I often get asked what I believe causes poor mental health and wellbeing in construction. This isn’t a black and white subject in my opinion as I believe there are a myriad of factors that play into it. What is clear to me, however, is that it affects all levels and roles. It’s not just an issue for people on the tools, it can impact anyone and any gender, although of course encouraging men to talk openly about their issues has been a challenge and this will no doubt continue to be the case for some time. So often in the past we’ve heard the term ‘man up’, a phrase now in sharp focus as attempts are made to break the association between being able to talk and being a typical blokey bloke, and rightfully so. All this said, what we do know is that our industry is renowned for its demanding tasks, long hours and relentless deadlines. These factors can create a breeding ground for stress, anxiety and depression among workers, be it on site, on the road or in the office.

I also think it’s important to remember that we’re all human, and it’s unrealistic to think that people don’t bring personal issues to work. In a time when we encourage people to bring their whole selves to work, we must realise that this will include a host of other issues, such as personal relationships, money worries, family issues and health concerns – it all adds up and can weigh heavily on a person’s wellbeing.

As society is changing its attitude towards mental health, thankfully I am now starting to see some positivity in our industry. More people talking openly, both socially and professionally. We are still right at the start of the journey, like when Health and Safety first came in, but it feels like there’s more openness now, which is tremendous to see. There’s a long way to go, but we must start somewhere.

What are we doing to encourage change?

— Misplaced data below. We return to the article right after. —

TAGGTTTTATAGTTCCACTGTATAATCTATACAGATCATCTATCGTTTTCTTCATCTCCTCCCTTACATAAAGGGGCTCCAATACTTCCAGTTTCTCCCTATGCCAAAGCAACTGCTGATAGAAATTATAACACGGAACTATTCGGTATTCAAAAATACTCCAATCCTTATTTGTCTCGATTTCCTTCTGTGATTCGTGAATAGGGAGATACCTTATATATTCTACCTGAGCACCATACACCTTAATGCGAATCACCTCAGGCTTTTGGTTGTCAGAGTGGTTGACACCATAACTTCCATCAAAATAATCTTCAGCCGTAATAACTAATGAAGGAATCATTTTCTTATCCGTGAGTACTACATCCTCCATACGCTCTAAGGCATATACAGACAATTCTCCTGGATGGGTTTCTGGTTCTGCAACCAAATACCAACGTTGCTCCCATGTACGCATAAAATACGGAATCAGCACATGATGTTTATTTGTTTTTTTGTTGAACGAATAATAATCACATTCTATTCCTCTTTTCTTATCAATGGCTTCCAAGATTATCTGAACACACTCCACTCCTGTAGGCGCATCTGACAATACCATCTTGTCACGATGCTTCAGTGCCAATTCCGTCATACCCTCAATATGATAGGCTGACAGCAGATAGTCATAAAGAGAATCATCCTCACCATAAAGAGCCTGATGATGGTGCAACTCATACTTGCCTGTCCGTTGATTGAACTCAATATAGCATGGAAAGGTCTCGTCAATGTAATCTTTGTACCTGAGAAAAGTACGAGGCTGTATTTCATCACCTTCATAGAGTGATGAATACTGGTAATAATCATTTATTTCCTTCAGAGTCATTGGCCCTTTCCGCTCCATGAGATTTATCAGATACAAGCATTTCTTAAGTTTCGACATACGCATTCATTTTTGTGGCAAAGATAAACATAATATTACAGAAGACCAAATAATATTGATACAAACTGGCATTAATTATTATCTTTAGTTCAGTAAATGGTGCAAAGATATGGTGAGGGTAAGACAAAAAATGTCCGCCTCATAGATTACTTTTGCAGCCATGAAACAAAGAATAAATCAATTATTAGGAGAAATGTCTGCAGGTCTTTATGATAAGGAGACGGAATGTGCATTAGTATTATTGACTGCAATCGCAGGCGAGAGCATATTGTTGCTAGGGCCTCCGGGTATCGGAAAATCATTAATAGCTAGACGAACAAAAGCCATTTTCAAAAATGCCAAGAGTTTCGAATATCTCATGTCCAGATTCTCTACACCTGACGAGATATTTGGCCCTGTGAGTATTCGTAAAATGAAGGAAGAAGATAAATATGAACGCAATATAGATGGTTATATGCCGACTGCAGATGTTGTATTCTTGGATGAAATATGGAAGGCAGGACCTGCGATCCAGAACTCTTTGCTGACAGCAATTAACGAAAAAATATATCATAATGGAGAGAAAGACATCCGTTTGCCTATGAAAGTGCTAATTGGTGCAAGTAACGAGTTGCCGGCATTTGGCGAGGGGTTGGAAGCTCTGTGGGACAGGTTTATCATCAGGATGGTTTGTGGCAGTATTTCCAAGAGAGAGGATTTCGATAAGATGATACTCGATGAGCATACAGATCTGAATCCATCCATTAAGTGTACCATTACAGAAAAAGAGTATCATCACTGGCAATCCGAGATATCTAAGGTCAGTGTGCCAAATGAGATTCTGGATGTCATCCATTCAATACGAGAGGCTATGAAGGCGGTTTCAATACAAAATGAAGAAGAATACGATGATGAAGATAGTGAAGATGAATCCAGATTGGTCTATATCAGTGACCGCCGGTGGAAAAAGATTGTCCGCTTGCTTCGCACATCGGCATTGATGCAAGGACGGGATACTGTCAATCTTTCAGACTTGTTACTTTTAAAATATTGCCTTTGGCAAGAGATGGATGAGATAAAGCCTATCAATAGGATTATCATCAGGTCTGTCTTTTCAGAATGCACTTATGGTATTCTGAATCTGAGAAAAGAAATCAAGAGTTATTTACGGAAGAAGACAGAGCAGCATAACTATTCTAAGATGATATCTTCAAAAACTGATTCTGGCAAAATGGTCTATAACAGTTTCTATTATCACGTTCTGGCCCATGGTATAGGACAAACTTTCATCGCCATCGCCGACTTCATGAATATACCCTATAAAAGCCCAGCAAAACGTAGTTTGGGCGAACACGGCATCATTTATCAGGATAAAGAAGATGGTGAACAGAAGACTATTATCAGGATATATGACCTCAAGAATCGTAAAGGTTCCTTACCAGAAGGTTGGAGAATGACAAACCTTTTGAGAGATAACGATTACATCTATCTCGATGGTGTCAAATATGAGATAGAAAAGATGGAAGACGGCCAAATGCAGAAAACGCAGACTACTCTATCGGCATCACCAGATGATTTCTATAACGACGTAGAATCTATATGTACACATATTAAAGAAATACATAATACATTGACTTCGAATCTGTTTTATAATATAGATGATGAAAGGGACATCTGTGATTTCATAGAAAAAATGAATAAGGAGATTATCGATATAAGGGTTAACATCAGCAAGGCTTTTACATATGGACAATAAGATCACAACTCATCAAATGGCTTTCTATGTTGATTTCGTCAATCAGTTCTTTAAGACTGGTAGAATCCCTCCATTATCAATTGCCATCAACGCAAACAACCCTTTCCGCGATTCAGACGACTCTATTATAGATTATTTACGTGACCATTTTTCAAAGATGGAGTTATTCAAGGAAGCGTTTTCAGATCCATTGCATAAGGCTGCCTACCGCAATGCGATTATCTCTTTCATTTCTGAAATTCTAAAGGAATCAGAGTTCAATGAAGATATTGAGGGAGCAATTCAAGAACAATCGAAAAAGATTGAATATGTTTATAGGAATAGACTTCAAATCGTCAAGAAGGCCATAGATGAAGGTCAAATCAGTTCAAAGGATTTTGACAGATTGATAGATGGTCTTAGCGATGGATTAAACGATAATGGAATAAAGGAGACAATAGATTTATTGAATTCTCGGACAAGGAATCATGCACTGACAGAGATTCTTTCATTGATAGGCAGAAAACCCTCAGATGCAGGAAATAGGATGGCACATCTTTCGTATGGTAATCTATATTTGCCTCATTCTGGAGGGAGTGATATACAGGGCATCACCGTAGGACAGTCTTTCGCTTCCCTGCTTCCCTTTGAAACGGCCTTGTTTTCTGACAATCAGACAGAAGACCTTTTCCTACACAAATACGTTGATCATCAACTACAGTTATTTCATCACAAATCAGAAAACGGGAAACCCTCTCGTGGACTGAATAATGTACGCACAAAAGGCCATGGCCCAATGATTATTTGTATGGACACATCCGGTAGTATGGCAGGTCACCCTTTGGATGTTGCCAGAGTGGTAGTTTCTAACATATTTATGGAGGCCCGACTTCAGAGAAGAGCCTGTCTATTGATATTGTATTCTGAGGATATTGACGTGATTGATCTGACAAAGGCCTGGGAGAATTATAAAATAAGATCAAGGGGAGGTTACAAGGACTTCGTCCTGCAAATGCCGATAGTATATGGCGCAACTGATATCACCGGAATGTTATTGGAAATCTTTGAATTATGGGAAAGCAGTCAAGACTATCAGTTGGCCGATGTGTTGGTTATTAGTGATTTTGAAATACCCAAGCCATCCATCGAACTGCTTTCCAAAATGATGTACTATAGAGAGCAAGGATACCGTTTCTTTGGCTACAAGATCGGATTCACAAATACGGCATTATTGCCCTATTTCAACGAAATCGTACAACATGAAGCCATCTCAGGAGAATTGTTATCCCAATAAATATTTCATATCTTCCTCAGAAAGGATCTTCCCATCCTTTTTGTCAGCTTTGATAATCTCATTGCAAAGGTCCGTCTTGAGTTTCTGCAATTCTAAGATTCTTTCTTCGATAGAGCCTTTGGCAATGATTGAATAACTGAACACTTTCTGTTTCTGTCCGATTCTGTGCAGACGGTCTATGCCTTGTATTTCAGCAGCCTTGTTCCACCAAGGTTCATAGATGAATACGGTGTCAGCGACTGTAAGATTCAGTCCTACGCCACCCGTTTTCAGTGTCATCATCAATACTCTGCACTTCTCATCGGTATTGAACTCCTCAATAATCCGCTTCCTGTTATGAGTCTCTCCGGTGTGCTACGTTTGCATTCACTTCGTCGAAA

Everything we’re doing at Urbanise now is underpinned by our Mental Health and Wellbeing policy. The policy aims to promote a positive cultural change, break the stigma of mental health, and provide support to our team and contractors. So far, we’ve introduced regular Wellbeing Wednesday sessions with a focus on different activities that promote positive mental health and provide some respite from the site or office. We’ve started doing mental health check ins – essentially informal chats to ensure our team members are ok and to talk about any pressures they are facing. If we can better understand these pressures, we can look at ways to reduce them and minimise any stress being caused.

We’ve also organised on-site mental health training and toolbox talks led by the Lighthouse Club, a UK charity that provides vital services to support the emotional, physical and financial wellbeing of construction workers and their families. The toolbox talks they delivered at Eyewitness Works in Sheffield were a real eye opener, and the predominantly male audience engaged with the Lighthouse team with enthusiasm. Even a few years ago, I honestly believe this reaction would be unthinkable and is testament to how far we’ve come.